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The Recycling Myth We Still Believe

Did you believe that throwing the plastic waste you have in the proper ‘recycling bins’ was the key to saving the environment? Here’s another question: did you believe that you‘ve done your part every time you throw plastic cups or bottles in those special bins marked with the familiar triangle arrows? It turns out that the recyclability of plastics was grossly oversold by the plastics industry, as Ecowatch details: 

The creation of this recycling "myth" is why, despite 30 years of being diligent recyclers, we have things like the Great Pacific Garbage Patch.
In fact, we've only recycled 9% of all the plastics we've ever produced. And, our use of plastics is still increasing every year.
The reality of the situation is that recycling plastics is actually really hard and expensive.
The myth created around plastic recycling has been one of simplicity. We look for the familiar triangle arrows, then pop the waste in the recycling bin so it can be reused.
But the true purpose of those triangles has been misunderstood by the general public ever since their invention in the 1980s.
These triangles were actually created by the plastics industry and, according to a report provided to them in July 1993, were creating "unrealistic expectations" about what could be recycled. But they decided to keep using the codes.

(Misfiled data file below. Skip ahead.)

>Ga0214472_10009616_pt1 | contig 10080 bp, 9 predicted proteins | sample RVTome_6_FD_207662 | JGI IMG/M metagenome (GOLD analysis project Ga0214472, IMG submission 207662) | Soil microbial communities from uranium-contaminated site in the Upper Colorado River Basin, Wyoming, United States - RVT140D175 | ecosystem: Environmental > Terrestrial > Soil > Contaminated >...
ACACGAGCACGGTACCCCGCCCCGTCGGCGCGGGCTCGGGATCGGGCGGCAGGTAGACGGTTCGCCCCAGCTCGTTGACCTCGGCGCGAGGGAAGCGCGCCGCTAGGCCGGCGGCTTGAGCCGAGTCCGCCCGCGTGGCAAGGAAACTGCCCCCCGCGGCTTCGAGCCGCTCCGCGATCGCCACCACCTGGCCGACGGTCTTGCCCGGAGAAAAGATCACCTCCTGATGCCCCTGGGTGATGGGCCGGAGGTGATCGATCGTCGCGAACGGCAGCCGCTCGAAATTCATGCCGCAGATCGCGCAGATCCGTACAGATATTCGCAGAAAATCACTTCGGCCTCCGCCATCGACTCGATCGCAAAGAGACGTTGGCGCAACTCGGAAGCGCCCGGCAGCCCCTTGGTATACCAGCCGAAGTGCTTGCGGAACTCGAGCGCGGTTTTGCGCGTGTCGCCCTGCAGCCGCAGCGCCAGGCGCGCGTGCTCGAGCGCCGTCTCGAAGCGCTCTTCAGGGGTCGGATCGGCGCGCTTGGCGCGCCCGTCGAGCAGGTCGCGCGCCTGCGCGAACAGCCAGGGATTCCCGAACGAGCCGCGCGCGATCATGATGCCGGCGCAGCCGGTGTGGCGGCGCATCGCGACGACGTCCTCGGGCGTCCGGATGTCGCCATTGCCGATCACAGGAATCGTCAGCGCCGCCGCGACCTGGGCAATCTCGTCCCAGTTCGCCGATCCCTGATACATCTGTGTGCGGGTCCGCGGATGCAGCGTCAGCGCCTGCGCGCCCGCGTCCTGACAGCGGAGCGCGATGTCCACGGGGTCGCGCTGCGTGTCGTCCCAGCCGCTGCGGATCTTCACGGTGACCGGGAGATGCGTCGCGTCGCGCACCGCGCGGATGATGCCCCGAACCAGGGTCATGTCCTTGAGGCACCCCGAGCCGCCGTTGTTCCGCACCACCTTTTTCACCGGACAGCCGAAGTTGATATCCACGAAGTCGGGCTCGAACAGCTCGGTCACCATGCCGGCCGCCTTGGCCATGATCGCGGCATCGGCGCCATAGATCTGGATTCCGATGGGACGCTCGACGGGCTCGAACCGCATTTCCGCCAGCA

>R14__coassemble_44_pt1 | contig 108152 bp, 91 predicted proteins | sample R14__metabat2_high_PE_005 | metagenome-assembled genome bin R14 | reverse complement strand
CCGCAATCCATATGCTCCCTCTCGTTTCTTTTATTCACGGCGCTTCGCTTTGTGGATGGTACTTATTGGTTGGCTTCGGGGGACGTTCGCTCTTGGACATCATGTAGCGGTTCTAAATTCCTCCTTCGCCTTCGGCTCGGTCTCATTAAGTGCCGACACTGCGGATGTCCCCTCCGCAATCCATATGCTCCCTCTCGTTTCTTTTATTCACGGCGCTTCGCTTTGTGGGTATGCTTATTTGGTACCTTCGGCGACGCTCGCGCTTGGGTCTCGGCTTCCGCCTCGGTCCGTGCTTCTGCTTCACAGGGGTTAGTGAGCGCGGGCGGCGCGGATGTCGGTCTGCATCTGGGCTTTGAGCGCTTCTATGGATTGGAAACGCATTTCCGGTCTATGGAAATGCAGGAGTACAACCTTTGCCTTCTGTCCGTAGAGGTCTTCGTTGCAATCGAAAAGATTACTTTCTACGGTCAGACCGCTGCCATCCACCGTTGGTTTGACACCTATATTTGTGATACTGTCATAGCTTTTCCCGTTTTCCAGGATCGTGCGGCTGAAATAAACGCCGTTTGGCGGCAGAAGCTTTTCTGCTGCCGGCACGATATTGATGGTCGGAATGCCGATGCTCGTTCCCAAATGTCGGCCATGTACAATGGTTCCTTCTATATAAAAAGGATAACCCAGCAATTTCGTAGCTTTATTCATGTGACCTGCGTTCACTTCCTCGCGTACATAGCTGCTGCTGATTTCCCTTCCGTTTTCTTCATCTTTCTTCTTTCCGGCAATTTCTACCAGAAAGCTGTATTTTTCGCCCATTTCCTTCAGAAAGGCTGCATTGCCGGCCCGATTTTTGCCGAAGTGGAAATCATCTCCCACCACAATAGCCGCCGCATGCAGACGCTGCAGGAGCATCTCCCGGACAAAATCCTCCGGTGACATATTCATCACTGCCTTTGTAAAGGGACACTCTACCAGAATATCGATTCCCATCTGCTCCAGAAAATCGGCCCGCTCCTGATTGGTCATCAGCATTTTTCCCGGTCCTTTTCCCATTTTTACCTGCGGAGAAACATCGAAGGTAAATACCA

Which is why many people still believe that these triangular symbols (also known as a resin identifier code or RIC) means something is recyclable.
But according to the American Society for Testing and Materials International (ASTM) – which controls the RIC system – the numbered triangles "are not recycle codes." In fact, they weren't created for the general public at all. They were made for the post-consumer plastic industry.

Image via Ecowatch


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I try to avoid single use plstic bottles whenever possible. From a financial point of view i understand why people use single use beverage containes made of plastic, as it is cheaper and the companies don't have to care about empty bottles. The companies don't have to care about the plastic bottles once they left teh factory. If some producer of carbonated brownish coffeineated beverage would have to recycle every of it's bottles washed ashore or drifting in the oceans the situation would be much different. ..
Ruseable glass bottles in crates make recycling nearly unnecessarry... It is possible for mineral water, carbonated drinks, beer, wine, and even yogurt.
Glass in the environment may basically considered SiO2.. basically the same stuff as 10% of the earth crust... "Micro-glass" is basicallly just sand and compared to micro plastic just harmless... You won't find any drifting glass fragmet patches in the ocean.

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